Vertical sinkings, therefore, in horizontal or slightly inclined strata, often prove practically what we know theoretically, viz. the underground continuity in certain areas of strata one beneath the other. Accurate but more difficult observation and reasoning has done the same for more disturbed strata, so that our island and other countries have been proved to be formed of a series of beds of rock, some many hundreds and some many thousands of feet in thickness, arranged in succession, the lowest stratified formation being of older and the uppermost of younger age.

Most of these strata are fossiliferous, that is to say they contain shells, bones, and other relics of the creatures that lived and died in the waters or water-laid sediments of each special period; or as sometimes happens, the remains of land plants and terrestrial animals that have been washed into the sea or into lakes. What is the more special evidence on this subject afforded by the rocks? As we proceed, we shall suppose,

[28 Succession]

from west to east across the Secondary and Tertiary strata, and examine the fossils found in successive formations, we discover that they are not the same in all, and that most of them contain marine organic remains, which are in each formation of species and sometimes of genera more or less distinct from those in the formations immediately above or below.

Thus turning again to fig. 5, p. 25, the Red Marly series No. 1, is rarely fossiliferous, and such fossils as these beds may contain are chiefly land plants, footprints of Amphibia, and small bivalve crustaceans. The Rhætic beds 2, contain sea-shells of a few genera and species, the latter somewhat distinct from those found in the Lower Lias No. 3, the fossils of which are again partly, but not altogether, of different species from those buried in the Marlstone No. 4, which again partly differ from the forms in the Upper Lias clay No. 5, and so on, stage by stage, through the remaining strata of the Oolitic rocks, up to the Kimeridge Clay No. 11. Throughout the whole series from the Rhætic beds (2), upwards to the Kimeridge Clay (11), there is an intimate relation, for in all the Liassic and Oolitic formations the general facies, that is to say, the grouping of genera (Ammonites, Belemnites, Terebratuliie, Pholadomyas, Oysters, &c.) is the same, and some species generally pass from each formation into the next above it; and not only so, but sometimes through several formations. There is, however, generally enough of difference in the species found in the different formations to enable anyone with sufficient knowledge to tell by fossils alone, if he found enough of them.. what formation he may chance to be examining. When,

1 There are also a few freshwater deposits, but the discussion of these is not essential to the present argument.

[of Life. 29]

still ascending in the series, we come to the Cretaceous formations represented by 12, 13, and 14. a wonderful change takes place. None of the Oolitic species pass into these formations, and some of the genera, especially of chambered shells (Cephalopoda) are new. There are no marine passage beds in England sufficiently developed clearly to unite the two series. They were, in fact, separated in their deposition by a long period of time during which our territory generally formed land, and which is therefore unrepresented in the British area by marked marine stratified deposits of dates between Oolitic and Cretaceous times.

I have selected the above instances, as affording a good type of the kind of phenomena that occur again and again throughout the whole series of our geological formations. After a minute examination, therefore, of the stratigraphical structure of our island, the result is, that geologists are able to recognise and place all the rocks in serial order, so as to show which were formed first and which were formed latest; and the following is the result of this tabulation, omitting minor details.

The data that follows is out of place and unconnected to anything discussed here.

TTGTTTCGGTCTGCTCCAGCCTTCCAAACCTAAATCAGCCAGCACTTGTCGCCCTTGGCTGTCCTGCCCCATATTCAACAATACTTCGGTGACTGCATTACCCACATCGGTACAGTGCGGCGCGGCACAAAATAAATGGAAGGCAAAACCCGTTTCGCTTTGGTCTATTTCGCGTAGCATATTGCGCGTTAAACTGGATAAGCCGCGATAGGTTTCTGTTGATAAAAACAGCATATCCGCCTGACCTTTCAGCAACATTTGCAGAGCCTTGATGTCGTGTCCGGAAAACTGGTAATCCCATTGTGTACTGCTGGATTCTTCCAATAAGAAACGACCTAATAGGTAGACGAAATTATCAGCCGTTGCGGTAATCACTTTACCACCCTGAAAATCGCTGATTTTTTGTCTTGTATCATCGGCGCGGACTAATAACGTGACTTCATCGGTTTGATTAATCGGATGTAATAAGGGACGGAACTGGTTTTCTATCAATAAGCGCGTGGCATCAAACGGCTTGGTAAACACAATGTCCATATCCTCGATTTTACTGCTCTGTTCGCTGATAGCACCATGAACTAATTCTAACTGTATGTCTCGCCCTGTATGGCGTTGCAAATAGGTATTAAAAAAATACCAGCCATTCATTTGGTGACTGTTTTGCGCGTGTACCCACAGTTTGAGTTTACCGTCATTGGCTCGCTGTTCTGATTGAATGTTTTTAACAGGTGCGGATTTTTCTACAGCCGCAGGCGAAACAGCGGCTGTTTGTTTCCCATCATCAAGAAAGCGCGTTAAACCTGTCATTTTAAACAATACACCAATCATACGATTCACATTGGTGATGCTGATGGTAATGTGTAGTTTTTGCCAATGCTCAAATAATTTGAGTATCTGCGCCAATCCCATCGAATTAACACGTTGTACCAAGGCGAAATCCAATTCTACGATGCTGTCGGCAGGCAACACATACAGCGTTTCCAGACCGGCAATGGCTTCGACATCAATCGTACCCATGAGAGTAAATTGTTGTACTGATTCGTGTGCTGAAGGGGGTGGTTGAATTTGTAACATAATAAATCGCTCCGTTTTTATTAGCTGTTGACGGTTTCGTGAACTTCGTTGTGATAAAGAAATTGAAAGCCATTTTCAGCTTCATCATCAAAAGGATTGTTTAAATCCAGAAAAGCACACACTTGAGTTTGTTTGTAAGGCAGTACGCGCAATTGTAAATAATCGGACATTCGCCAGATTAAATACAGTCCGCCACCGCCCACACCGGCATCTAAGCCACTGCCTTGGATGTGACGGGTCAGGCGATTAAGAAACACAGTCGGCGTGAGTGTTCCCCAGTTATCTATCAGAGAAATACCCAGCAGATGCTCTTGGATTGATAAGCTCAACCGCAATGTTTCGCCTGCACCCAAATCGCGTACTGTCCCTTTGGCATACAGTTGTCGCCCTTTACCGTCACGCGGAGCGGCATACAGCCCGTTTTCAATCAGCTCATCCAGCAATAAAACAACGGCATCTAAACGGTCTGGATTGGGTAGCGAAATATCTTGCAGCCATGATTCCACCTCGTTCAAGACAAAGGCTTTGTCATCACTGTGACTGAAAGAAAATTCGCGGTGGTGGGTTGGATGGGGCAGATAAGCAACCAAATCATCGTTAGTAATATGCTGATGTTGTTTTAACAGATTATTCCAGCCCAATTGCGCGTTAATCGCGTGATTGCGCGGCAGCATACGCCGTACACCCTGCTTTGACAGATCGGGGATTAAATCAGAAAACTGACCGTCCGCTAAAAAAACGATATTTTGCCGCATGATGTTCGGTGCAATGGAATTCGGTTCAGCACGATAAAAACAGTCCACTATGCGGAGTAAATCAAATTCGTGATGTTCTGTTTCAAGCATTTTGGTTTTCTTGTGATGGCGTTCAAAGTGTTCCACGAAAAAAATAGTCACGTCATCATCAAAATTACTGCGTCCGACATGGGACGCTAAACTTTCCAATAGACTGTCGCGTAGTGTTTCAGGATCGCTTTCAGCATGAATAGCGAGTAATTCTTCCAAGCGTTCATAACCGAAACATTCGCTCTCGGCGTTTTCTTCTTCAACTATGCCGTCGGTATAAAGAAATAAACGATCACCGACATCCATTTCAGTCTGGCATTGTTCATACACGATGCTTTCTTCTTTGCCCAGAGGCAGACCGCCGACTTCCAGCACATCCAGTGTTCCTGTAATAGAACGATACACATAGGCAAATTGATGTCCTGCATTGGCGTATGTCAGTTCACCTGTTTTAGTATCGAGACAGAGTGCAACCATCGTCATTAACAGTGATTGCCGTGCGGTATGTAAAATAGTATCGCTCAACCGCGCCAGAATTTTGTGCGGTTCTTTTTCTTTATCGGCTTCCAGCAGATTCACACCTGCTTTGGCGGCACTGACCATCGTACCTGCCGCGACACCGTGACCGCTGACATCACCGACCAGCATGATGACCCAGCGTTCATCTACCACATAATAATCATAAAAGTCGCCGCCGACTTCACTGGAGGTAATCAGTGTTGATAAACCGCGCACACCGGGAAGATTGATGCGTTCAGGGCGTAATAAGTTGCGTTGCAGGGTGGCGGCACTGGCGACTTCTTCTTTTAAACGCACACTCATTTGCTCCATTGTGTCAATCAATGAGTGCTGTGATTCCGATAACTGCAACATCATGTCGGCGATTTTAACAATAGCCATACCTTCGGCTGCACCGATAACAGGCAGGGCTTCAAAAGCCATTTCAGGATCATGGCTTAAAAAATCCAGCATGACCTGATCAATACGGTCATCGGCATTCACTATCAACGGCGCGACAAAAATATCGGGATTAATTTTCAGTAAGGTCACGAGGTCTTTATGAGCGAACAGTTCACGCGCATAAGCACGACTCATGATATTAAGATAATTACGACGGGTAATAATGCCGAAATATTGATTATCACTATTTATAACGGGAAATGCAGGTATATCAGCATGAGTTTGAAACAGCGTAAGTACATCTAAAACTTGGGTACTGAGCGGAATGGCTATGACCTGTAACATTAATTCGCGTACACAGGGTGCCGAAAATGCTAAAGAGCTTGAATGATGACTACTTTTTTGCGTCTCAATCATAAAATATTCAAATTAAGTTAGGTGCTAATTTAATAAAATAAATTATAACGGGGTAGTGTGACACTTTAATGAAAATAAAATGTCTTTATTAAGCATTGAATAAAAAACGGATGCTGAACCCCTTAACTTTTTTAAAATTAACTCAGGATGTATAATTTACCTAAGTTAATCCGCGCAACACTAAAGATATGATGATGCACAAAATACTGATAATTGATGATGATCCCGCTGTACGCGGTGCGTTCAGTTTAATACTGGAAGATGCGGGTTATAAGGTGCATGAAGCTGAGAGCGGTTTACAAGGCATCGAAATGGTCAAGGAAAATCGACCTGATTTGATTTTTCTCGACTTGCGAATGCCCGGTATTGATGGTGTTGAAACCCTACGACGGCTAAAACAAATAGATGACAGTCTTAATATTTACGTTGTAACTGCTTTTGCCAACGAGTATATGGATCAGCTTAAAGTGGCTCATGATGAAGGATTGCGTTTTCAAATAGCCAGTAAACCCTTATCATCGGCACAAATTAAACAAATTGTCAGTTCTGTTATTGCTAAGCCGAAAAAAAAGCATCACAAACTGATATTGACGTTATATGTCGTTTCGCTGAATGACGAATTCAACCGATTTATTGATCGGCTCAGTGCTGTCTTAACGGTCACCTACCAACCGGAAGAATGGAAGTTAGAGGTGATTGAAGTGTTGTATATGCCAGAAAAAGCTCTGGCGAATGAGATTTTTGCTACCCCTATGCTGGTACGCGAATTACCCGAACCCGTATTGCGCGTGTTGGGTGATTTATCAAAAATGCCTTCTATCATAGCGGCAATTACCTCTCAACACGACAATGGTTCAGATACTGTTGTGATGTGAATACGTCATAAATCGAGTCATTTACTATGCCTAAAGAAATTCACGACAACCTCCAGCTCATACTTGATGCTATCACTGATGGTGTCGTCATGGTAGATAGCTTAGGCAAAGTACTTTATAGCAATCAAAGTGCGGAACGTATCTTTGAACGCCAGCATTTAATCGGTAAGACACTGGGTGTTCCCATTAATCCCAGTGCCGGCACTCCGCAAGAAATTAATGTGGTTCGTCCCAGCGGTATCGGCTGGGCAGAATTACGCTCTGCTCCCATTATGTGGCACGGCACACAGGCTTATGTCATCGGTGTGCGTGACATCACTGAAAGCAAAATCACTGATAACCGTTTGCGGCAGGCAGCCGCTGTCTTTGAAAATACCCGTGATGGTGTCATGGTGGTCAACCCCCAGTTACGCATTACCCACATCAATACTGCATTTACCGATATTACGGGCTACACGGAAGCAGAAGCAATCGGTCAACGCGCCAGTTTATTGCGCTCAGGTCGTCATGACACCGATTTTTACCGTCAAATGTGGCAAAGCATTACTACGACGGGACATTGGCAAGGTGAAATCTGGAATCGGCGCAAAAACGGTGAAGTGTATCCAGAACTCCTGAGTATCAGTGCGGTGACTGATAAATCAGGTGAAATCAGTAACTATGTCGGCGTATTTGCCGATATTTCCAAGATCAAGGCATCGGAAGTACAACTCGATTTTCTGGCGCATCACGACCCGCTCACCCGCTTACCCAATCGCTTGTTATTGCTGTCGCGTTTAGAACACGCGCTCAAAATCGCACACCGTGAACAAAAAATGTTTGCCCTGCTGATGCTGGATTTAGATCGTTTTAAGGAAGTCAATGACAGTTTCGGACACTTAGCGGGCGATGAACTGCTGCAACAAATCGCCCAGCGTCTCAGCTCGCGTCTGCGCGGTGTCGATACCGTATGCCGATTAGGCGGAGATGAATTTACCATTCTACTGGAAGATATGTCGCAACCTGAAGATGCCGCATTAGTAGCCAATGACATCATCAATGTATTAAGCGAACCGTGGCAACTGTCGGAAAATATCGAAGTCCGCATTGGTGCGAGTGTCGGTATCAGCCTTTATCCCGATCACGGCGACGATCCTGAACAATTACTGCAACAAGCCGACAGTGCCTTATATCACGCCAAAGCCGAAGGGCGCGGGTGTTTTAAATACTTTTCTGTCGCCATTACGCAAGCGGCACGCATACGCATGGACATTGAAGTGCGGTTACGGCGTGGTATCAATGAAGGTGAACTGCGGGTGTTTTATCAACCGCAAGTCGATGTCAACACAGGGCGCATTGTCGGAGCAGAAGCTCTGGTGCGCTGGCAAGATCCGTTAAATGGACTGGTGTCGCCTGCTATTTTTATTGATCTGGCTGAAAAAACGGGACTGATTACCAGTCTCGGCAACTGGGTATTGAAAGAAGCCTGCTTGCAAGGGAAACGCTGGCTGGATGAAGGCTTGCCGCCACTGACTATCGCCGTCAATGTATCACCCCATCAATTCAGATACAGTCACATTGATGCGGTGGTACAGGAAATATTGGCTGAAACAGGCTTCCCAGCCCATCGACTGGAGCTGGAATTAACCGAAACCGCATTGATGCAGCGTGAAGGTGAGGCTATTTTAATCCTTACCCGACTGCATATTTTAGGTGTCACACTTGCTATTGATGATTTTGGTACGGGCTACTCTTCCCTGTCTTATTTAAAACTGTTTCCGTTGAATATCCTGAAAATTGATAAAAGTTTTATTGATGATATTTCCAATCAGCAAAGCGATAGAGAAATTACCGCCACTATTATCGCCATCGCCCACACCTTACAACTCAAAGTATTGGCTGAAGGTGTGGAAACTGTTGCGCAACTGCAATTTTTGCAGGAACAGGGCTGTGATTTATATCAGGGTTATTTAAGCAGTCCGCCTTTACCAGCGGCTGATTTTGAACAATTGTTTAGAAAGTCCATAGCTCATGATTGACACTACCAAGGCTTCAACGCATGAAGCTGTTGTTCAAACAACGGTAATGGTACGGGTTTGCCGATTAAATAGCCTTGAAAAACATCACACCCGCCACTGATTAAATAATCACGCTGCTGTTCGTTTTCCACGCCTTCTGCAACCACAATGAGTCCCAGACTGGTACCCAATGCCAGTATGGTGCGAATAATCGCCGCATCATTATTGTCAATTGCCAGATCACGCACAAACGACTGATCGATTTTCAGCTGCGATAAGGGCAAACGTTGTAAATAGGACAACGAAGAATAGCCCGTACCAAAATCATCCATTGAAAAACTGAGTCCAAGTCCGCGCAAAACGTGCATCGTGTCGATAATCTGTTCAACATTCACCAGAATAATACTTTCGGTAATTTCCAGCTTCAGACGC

It is a necessary part of the plan of this work to give some account of the range, structure, and fossils of the formations enumerated in the following table, and I shall therefore in succeeding chapters give a brief account of each formation or set of formations, beginning with the oldest, so as in some degree to show their general relations to each-other, and, as far as I can, to give a description of the physical geography of each prominent geological epoch.

[30 Table of British Formations.]


Recent . . . Alluvia, peat, and estuarine beds now forming, &c.

River and estuarine alluvia, and some peats, with

human remains and works of art; whales,

Postertia. .

seals, &c., bones of Mammoth, and other land mammalia; flint implements, raised beaches, and bone caves, &c., in part. Latest traces of British glaciers.

Great glacier moraines, and boulder clays with marine and freshwater interstratiflcations.

Forest bed of Norfolk, Chillesford beds, and

Newer Pliocene. Norwich Crag, with land mammalia, &c. . . fled Crag.

Older Pliocene Coralilne Crag.

I MIDDLE . . Miocene . . . Bovey Tracey and Mull beds, with igneous rocks. 0 I Hem pstead beds

44 O4 >3 0 Osborne beds : J marine iuttratcation.

I (Upper Eocene Bembridge beds I Freshwater river beds, with

Headon beds Brackiesham and i

Middle Eocene 1 Bagshot beds Marine. tLowEn.

London Clay. Marine.

1Lower Eocene : { Woolwich and Reading beds and Thaiiet said.

Freshwater, estuarine, and marine.


(OnTAcEous. Gault Marine.

I Upper Greensand

I Lower Greensand I Atherfield Clay

WEAI Btings sands with marine intersfratiflcations.

(Weald clay and Freshwater river beds. estuarine and lagoon beds,

SERIES (Purbeck beds .)

0 I and sand . .Upp&

Portland Oolite .

N I I Kimeridge Clay


I I Coral g. . Middle.

I Ioilordclay .

OoLrric I Cornbrash . .' Marine in middle and south of SEans 1 Forest Marble . England. Between the Inferior

Oolite and Great Oolite, partly I Bath or Great I Oolite . . . Lower 1 Stonesfield Slate I Northamptonshire, Uncoinshire.

freshwater and terrestrial, in

§ and Inferior Oolite ) and Yorkshire. and Sand Upper Lias Clay

J Marlstone (Middle Lias) I LLAS I Lower Lies Clay and Limestone I I (Rhætic beds. Passage beds .J

I (Upper. New Red Marl (Keuper). Salt Lalce. tTRLkssIc Lower. New Red Sandstone (Bunter). Lake deposits, probably . salt, but perhaps partly fresh or brackish.

i Magnesian limestone Salt lakes.

IPERMIAN . P, inn r Roth].iegende . . .

I (Coal-measures and Millstone grit. Partly terrestrial, freshwater, CARBowIF1- I and marine. ROUS I Carboniferous limestone and shales. Chiefly marine, and in north

I Iof England, and Scotland, partly terrestrial and freshwater.

.-. o-1


N OLD Rim (Upper } Freshwater lakes. Devonian marine.

I SANDSTONE, & DEVONLA.N Lower (Upper Silurlan . } Marine. SAN . . Lower Silurian

(and Cambrian. Probably marine and freshwater beds Interatratifiod.